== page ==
Why would you nitpick details about a treaty that the US did not sign? I think Anthony just wanted a little fun with this post.

  58. Did the northeast regional climate initiative help with this at all? How about improvements in appliance or automotive efficiency? I expect that it couldn’t be 100% economy, even if mostly.

  59. atarsinc says: April 5, 2013 at 4:28 pm
    John Parsons AKA atarsinc

    Jimbo says:
    April 5, 2013 at 1:55 pm
    “A low carbon economy is a third world economy.”

    Top Three Greenest countries
    1 Switzerland 95.5
    2 Sweden 93.1
    3 Norway 93.1

    Fail. JP

    http://en.wikipedia.org/wiki/List_of_countries_by_carbon_dioxide_emissions

    http://en.wikipedia.org/wiki/List_of_countries_by_carbon_dioxide_emissions_per_capita

    Norway is only 32nd on the Per Capita list, worse then most of the rest of Europe. Switzerland and Sweden are 72 and 74 respectivly. And the list goes over 200.

    Fail indeed

  60. What else is new? In 1996, Mikhail Gorbachev had been reduced to thr status of “greeter of visiting politicians” I had the opportunity to ask him about industrial pollution (not CO2 emissions) in Russia. He told me, poker-faced, that there had been a large decrease because industrial production was down by 50%.

  61. Anthony: “Well, it seems like killing the economy went hand in hand with CO2 reductions, imagine that.”

    Yeah, and now look at it the other way around: CO2 reduction is only possible by killing the economy.

    @archonix April 5, 2013 at 1:19 pm: “And all they had to do was completely destroy their economy…”

    Any of us that thinks that wasn’t their goal in the first place, raise your hand: You’re admitting to being an idiot.

    Literally, the very first thing I EVER read about CAGW and the IPCC my reaction was, “WTF!??? The only way to do that is to kill the economy and probably kill LOTS of people, too!” [and having most of us live in trailer parks and company towns]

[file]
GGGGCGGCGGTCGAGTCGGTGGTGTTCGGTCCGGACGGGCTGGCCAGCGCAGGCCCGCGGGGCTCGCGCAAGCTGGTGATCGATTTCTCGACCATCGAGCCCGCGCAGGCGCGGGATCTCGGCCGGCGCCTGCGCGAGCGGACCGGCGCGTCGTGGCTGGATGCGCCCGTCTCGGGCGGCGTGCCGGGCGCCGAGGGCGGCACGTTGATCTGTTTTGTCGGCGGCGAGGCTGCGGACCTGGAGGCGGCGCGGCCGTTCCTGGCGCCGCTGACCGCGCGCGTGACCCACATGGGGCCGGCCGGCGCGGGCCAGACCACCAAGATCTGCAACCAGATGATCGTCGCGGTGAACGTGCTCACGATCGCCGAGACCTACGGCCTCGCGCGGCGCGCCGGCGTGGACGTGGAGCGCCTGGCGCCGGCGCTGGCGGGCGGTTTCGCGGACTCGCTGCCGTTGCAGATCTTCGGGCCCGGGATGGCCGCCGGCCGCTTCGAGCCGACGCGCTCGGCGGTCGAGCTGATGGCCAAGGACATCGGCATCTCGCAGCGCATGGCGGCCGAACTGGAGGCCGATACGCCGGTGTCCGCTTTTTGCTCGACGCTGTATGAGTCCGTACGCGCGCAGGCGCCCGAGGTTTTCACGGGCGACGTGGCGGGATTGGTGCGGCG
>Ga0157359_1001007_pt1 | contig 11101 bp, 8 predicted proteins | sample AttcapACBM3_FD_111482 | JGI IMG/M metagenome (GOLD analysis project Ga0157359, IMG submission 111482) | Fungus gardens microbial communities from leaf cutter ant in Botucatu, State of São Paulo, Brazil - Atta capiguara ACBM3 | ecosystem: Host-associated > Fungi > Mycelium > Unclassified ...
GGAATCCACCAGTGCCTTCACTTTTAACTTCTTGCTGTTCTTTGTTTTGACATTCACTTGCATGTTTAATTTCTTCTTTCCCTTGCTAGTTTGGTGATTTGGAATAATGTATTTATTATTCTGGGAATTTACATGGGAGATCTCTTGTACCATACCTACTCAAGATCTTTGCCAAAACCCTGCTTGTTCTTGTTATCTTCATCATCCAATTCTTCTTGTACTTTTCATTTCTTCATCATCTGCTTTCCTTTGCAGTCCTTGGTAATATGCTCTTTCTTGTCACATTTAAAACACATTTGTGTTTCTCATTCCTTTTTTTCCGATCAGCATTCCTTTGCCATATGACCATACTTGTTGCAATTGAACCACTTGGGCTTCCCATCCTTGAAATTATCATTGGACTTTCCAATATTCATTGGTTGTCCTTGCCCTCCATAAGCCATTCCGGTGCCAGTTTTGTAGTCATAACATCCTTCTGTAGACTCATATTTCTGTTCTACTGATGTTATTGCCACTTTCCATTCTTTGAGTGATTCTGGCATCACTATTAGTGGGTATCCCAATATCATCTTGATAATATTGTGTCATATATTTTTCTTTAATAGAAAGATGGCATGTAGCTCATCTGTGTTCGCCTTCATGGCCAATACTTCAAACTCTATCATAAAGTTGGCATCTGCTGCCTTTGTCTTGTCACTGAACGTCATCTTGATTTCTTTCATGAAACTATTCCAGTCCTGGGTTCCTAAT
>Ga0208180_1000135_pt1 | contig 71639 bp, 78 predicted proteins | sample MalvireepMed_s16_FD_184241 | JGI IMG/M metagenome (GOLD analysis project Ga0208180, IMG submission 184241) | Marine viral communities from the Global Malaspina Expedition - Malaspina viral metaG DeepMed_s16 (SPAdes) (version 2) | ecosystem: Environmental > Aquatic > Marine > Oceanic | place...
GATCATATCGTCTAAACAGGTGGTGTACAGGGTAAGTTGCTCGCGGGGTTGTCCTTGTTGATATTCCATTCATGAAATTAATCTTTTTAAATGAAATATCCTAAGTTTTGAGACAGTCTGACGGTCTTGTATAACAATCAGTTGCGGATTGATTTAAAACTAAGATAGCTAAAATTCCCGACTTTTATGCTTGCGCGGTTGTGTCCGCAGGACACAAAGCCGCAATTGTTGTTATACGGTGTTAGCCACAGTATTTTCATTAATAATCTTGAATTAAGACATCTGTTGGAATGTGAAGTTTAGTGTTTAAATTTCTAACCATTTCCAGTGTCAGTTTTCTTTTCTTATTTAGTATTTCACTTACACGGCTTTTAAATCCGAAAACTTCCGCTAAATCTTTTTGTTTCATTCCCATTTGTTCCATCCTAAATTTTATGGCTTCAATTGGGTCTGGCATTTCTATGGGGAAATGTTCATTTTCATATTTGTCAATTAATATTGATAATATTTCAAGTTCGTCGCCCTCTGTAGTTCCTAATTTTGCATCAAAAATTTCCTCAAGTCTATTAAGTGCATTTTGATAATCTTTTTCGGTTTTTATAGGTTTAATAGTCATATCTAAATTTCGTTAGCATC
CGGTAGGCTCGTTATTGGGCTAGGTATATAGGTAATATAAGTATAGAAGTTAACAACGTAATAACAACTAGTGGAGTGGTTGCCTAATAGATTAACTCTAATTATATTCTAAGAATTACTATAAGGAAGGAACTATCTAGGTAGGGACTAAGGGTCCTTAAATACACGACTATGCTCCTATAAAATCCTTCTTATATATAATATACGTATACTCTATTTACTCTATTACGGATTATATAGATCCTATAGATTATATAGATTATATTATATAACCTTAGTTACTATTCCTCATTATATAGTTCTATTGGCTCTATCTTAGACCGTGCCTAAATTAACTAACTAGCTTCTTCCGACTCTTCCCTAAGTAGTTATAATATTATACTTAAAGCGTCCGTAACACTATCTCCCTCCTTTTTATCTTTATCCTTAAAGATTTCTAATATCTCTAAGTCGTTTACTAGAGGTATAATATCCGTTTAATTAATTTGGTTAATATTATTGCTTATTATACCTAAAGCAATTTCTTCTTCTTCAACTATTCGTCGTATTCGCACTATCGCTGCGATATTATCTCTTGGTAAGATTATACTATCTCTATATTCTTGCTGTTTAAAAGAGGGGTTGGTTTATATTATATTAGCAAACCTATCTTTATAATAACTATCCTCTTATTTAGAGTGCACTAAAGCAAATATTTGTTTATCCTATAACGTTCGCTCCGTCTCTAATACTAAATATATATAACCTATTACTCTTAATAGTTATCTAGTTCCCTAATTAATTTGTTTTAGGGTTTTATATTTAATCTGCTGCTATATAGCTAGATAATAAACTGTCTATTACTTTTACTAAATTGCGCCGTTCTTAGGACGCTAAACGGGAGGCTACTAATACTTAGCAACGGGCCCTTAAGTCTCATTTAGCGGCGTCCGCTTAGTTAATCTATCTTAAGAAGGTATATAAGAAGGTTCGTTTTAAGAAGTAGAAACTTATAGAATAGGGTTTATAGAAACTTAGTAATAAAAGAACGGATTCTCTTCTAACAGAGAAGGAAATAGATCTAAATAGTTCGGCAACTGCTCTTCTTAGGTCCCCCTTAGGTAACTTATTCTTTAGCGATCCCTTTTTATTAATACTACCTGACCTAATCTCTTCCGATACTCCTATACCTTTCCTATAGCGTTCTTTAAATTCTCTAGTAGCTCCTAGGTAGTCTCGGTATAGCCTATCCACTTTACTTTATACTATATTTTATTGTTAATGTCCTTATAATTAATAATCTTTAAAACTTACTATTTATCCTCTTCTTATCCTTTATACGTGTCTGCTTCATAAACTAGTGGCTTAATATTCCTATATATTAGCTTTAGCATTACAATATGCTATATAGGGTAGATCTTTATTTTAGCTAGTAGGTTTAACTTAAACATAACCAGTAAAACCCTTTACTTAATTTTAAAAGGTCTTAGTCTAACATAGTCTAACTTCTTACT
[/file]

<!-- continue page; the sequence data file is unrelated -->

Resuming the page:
Since I found out about Thorium (LFTR) reactors, I no longer think that it is the ONLY way – but until those come on line, CO2 reduction can can only be done by killing the economy.

    Steve Garcia

  62. Anthony: Chip is right. The U.S. obligation under the Kyoto Protocol would have been (had we ratified it) a 7% reduction in GHG emissions from a 1990 baseline. The fact that the Protocol was signed in 1997—and didn’t enter into force until years later—doesn’t change the fact that the treaty’s base year was 1990. (Though it’s more complicated than that: Some Annex I countries were allowed to use a base year other than 1990 and all Annex I countries were allowed to use a 1995 base year for HFCs, PFCs, and SF6.)

    In 2012, U.S. energy-related CO2 emissions were 5% above the 1990 level. Moreover, total U.S. GHG emission figures reported to the UNFCCC show that in 2010, the most recent year of data available, U.S. emissions were 10% higher than the 1990 level. So no, the U.S. has not come anywhere close to meeting the Kyoto target no matter how you measure it.

    Further, it’s not correct to suggest that the Protocol “expired on December 31, 2012, with no replacement agreement to follow it.” A second commitment period was agreed to in Doha with a much smaller set of countries making commitments. I agree that as a practical matter that the Protocol is a dead letter because it really doesn’t commit any country to doing anything it wasn’t doing anyway. But it’s still inaccurate to say the Protocol has expired—only the first commitment period has.

    Saint

  63. Saints,

    Despite all the verbiage, the situation is shown here.

    CO2 is completely harmless at current and projected concentrations. It is beneficial to the biosphere; more CO2 is better. Kyoto was a stupid, unnecessary restriction intended to hobble Western industry, and it was right and proper that the U.S. rejected it.

    The UN is a cutthroat gang of anti-American hyenas, intent on destroying us after robbing us blind. Is there any doubt? Don’t listen to their smarmy words, just look at their actions. The best thing we as a country could do for our citizens is to promptly withdraw our UN membership, evict the UN from our shores, and deal one-on-one with other countries.

    As it stands, the UN’s purpose is to move toward a system of majority rule, wherein the UN’s 196 countries will vote on who pays for what. And you know they will vote all possible American assets and savings into their theiving pockets. Only the most naive and credulous believe otherwise.

  64. Dbstealey:

    I don’t disagree with much of what you say. I’m very familiar with the chart you’ve linked to, though it only covers 2000 to 2006. More recent data tell a different story. Still, it’s true that U.S. emissions are dropping faster than emissions in some countries with Kyoto obligations. There are many reasons for this, primarily the deep recession and more recently fuel switching from coal to natural gas in the power sector. The U.S. has not, however, met the target it would have been assigned had it acceded to the Kyoto Protocol.

    And that was the whole point of post. Indeed, it’s headlined, “USA meets Kyoto protocol goal – without ever embracing it,” and its main point is that the U.S. succeeded in meeting Kyoto’s 7% reduction target without joining up. But that is demonstrably not true. If I were Anthony, I would update this post because it doesn’t measure up to the quality one comes to expect from WUWT. If I want to see someone disregard the facts, I’ll visit Joe Romm’s site.